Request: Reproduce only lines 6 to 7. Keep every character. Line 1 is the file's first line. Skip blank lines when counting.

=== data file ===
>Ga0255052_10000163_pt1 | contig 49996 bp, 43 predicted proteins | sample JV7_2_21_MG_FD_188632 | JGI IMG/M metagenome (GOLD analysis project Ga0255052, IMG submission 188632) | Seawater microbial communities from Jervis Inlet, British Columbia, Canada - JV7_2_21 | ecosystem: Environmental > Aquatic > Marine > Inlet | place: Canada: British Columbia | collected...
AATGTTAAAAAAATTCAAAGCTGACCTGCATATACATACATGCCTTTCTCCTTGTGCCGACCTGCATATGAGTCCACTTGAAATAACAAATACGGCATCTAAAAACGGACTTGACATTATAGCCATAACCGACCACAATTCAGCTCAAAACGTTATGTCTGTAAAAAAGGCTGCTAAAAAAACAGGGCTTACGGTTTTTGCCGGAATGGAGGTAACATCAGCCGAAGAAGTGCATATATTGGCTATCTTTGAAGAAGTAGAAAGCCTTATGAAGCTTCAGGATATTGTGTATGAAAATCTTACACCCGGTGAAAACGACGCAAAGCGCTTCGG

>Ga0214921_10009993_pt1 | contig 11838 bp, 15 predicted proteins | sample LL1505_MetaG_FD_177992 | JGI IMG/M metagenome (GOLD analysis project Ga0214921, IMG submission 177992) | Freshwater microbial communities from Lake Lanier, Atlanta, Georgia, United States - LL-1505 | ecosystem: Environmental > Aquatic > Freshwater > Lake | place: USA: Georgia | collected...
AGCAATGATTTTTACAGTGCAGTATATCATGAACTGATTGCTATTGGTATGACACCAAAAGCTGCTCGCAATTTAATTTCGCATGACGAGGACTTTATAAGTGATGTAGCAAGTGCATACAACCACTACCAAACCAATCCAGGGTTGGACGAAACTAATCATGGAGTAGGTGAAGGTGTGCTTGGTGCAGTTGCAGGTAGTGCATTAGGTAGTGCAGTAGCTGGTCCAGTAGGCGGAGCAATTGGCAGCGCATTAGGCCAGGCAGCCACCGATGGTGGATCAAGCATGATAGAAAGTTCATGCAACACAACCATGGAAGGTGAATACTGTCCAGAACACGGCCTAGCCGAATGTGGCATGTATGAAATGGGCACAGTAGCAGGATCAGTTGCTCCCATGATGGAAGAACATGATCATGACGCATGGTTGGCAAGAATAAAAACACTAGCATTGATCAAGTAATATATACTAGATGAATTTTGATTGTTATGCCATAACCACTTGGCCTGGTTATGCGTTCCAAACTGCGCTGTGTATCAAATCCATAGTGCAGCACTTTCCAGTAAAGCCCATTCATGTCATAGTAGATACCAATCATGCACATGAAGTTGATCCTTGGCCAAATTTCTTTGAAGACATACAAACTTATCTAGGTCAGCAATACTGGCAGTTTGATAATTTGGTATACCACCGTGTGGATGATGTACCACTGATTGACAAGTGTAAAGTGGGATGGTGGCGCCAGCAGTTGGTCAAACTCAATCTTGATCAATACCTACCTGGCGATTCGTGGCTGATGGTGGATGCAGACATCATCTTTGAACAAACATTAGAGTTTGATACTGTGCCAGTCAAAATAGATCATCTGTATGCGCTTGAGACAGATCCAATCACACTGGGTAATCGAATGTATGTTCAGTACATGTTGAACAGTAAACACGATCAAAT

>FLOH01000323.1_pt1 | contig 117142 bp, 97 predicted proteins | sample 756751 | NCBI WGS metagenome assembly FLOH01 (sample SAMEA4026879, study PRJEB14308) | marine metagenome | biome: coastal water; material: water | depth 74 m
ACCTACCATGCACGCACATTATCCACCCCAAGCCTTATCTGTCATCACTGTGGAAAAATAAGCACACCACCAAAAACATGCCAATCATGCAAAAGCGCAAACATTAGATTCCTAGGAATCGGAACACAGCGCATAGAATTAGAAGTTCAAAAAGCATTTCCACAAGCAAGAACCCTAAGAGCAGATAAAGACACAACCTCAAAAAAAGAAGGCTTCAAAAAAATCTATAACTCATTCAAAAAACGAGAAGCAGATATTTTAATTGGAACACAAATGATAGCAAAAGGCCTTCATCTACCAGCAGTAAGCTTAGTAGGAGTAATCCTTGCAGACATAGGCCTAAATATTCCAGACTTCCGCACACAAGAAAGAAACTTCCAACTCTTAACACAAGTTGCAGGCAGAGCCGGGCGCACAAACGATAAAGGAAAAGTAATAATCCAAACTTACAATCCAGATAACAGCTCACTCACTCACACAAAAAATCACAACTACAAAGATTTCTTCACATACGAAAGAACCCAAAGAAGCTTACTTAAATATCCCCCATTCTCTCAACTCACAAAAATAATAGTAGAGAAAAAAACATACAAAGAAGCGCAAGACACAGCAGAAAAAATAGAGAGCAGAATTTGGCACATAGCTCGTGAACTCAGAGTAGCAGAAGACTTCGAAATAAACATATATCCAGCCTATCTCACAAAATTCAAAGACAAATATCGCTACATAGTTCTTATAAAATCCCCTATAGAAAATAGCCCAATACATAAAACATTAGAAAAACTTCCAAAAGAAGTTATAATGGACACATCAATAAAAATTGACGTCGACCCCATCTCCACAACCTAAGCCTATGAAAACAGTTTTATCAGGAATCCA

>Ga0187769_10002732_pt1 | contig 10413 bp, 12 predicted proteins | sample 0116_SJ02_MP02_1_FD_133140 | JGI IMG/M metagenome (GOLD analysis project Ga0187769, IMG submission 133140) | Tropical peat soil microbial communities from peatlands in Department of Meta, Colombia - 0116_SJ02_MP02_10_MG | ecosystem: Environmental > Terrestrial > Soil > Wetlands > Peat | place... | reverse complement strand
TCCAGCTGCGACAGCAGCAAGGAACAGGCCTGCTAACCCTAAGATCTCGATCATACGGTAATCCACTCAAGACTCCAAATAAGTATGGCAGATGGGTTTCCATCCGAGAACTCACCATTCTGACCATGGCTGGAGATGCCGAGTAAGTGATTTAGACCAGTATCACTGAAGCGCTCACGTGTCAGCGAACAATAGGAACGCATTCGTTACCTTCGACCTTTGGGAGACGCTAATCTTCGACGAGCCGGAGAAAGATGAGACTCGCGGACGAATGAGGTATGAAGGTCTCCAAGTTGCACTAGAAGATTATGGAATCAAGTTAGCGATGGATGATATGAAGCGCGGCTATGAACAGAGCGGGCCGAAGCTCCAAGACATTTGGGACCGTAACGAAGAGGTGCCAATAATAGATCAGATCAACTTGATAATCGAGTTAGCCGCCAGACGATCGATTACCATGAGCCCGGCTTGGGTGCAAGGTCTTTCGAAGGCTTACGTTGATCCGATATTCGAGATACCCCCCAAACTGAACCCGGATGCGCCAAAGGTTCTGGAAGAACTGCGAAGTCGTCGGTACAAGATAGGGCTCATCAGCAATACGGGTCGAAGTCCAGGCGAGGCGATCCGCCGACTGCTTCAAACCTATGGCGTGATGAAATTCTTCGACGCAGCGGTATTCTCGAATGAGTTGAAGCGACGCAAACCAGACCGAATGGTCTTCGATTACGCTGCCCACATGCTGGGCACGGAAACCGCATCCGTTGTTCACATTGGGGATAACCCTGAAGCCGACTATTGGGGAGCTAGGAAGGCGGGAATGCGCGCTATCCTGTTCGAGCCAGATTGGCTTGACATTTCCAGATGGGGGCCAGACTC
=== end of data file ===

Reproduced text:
ACCTACCATGCACGCACATTATCCACCCCAAGCCTTATCTGTCATCACTGTGGAAAAATAAGCACACCACCAAAAACATGCCAATCATGCAAAAGCGCAAACATTAGATTCCTAGGAATCGGAACACAGCGCATAGAATTAGAAGTTCAAAAAGCATTTCCACAAGCAAGAACCCTAAGAGCAGATAAAGACACAACCTCAAAAAAAGAAGGCTTCAAAAAAATCTATAACTCATTCAAAAAACGAGAAGCAGATATTTTAATTGGAACACAAATGATAGCAAAAGGCCTTCATCTACCAGCAGTAAGCTTAGTAGGAGTAATCCTTGCAGACATAGGCCTAAATATTCCAGACTTCCGCACACAAGAAAGAAACTTCCAACTCTTAACACAAGTTGCAGGCAGAGCCGGGCGCACAAACGATAAAGGAAAAGTAATAATCCAAACTTACAATCCAGATAACAGCTCACTCACTCACACAAAAAATCACAACTACAAAGATTTCTTCACATACGAAAGAACCCAAAGAAGCTTACTTAAATATCCCCCATTCTCTCAACTCACAAAAATAATAGTAGAGAAAAAAACATACAAAGAAGCGCAAGACACAGCAGAAAAAATAGAGAGCAGAATTTGGCACATAGCTCGTGAACTCAGAGTAGCAGAAGACTTCGAAATAAACATATATCCAGCCTATCTCACAAAATTCAAAGACAAATATCGCTACATAGTTCTTATAAAATCCCCTATAGAAAATAGCCCAATACATAAAACATTAGAAAAACTTCCAAAAGAAGTTATAATGGACACATCAATAAAAATTGACGTCGACCCCATCTCCACAACCTAAGCCTATGAAAACAGTTTTATCAGGAATCCA

>Ga0187769_10002732_pt1 | contig 10413 bp, 12 predicted proteins | sample 0116_SJ02_MP02_1_FD_133140 | JGI IMG/M metagenome (GOLD analysis project Ga0187769, IMG submission 133140) | Tropical peat soil microbial communities from peatlands in Department of Meta, Colombia - 0116_SJ02_MP02_10_MG | ecosystem: Environmental > Terrestrial > Soil > Wetlands > Peat | place... | reverse complement strand